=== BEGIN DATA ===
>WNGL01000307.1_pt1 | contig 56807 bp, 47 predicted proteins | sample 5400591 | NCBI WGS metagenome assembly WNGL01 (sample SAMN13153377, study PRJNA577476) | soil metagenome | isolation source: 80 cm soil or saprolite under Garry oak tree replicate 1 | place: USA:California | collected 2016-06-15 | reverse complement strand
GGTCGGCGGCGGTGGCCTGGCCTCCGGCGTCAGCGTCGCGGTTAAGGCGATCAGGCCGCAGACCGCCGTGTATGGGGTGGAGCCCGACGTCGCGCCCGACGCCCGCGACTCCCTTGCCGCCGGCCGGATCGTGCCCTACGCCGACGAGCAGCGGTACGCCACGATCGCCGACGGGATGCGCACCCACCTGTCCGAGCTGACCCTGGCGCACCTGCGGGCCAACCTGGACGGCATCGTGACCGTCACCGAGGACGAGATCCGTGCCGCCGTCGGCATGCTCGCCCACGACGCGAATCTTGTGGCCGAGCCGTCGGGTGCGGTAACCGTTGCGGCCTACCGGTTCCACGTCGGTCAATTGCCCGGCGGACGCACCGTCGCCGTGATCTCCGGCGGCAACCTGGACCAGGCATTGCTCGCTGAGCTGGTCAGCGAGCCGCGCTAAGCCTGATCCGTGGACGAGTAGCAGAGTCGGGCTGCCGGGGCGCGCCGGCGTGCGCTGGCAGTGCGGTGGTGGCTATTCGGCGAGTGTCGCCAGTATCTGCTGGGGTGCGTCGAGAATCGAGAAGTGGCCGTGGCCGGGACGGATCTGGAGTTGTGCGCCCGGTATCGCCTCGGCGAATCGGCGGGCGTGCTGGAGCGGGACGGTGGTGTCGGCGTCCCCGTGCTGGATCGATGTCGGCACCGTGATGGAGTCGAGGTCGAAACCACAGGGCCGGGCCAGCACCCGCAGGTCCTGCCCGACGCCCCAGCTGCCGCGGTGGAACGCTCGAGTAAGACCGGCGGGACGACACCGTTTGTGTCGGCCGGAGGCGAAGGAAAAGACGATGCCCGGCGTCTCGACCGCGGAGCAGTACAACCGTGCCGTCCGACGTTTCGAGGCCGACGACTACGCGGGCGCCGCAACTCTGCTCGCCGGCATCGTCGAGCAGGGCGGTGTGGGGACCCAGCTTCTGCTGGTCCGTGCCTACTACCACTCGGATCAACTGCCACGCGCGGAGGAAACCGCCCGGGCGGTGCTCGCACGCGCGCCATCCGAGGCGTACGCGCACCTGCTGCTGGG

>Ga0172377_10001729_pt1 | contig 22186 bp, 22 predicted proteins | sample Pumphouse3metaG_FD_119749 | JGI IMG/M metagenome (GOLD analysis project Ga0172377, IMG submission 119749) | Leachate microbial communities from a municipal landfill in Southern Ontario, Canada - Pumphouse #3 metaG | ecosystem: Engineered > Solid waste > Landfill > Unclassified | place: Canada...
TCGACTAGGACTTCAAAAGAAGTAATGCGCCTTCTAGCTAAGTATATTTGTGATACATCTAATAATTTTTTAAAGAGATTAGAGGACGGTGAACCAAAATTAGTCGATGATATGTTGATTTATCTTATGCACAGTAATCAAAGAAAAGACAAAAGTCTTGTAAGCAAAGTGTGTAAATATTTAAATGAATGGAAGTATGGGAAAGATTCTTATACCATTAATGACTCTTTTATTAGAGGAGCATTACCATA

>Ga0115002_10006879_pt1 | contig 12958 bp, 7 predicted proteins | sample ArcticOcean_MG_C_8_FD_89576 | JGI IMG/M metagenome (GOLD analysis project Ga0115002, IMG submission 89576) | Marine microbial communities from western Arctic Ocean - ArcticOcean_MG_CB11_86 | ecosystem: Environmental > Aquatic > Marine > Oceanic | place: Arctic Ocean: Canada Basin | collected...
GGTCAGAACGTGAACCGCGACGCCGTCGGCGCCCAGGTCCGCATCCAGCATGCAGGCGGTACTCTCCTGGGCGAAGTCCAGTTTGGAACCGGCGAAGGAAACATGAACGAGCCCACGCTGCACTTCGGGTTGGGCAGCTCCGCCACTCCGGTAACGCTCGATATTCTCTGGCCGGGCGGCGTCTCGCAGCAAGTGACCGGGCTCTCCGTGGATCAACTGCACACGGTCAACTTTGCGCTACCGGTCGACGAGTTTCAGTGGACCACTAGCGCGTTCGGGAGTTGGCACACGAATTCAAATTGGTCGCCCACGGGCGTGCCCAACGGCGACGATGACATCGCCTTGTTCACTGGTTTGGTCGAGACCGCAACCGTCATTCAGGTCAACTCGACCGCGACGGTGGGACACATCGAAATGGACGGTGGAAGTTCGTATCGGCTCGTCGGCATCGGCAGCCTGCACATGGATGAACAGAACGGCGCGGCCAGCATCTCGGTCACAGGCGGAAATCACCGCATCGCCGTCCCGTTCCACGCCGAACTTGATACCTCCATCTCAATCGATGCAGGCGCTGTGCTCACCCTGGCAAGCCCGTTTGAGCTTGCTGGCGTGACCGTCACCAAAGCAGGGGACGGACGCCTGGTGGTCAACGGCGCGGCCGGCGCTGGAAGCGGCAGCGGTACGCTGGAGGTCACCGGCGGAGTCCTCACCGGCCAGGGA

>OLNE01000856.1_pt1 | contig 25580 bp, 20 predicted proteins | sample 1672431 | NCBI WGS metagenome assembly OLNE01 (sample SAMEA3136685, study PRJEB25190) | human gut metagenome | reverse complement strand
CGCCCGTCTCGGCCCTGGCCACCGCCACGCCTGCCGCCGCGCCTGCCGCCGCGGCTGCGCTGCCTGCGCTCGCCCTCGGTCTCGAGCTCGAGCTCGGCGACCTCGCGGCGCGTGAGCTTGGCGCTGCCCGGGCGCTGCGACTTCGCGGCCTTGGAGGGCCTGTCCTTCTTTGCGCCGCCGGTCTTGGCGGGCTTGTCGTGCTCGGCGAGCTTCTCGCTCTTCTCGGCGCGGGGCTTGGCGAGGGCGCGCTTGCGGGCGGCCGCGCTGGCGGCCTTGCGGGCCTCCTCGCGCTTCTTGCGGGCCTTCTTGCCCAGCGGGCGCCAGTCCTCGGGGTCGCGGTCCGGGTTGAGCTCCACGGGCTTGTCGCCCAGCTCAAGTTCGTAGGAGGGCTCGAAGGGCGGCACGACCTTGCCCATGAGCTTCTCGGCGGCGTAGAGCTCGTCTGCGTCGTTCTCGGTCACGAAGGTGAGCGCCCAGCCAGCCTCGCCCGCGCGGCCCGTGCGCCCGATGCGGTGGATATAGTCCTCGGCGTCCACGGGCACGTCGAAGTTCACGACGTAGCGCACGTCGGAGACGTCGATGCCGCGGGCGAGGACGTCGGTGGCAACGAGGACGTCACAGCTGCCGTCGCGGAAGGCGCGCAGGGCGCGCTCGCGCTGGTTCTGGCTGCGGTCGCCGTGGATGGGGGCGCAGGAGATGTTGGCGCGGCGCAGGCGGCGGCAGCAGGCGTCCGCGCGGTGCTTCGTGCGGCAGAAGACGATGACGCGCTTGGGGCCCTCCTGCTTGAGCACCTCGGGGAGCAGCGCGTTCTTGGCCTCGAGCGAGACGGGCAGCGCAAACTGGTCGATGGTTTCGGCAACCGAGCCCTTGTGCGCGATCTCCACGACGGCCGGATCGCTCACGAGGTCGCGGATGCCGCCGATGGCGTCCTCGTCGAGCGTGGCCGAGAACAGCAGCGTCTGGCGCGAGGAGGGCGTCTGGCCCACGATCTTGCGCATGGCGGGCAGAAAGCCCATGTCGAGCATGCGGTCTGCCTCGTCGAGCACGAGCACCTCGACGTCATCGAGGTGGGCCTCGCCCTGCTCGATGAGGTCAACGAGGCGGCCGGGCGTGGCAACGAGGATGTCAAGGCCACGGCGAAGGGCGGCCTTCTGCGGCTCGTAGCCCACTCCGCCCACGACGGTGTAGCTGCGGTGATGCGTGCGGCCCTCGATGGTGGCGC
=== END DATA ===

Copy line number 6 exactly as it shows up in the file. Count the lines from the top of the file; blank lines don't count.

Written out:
GGTCAGAACGTGAACCGCGACGCCGTCGGCGCCCAGGTCCGCATCCAGCATGCAGGCGGTACTCTCCTGGGCGAAGTCCAGTTTGGAACCGGCGAAGGAAACATGAACGAGCCCACGCTGCACTTCGGGTTGGGCAGCTCCGCCACTCCGGTAACGCTCGATATTCTCTGGCCGGGCGGCGTCTCGCAGCAAGTGACCGGGCTCTCCGTGGATCAACTGCACACGGTCAACTTTGCGCTACCGGTCGACGAGTTTCAGTGGACCACTAGCGCGTTCGGGAGTTGGCACACGAATTCAAATTGGTCGCCCACGGGCGTGCCCAACGGCGACGATGACATCGCCTTGTTCACTGGTTTGGTCGAGACCGCAACCGTCATTCAGGTCAACTCGACCGCGACGGTGGGACACATCGAAATGGACGGTGGAAGTTCGTATCGGCTCGTCGGCATCGGCAGCCTGCACATGGATGAACAGAACGGCGCGGCCAGCATCTCGGTCACAGGCGGAAATCACCGCATCGCCGTCCCGTTCCACGCCGAACTTGATACCTCCATCTCAATCGATGCAGGCGCTGTGCTCACCCTGGCAAGCCCGTTTGAGCTTGCTGGCGTGACCGTCACCAAAGCAGGGGACGGACGCCTGGTGGTCAACGGCGCGGCCGGCGCTGGAAGCGGCAGCGGTACGCTGGAGGTCACCGGCGGAGTCCTCACCGGCCAGGGA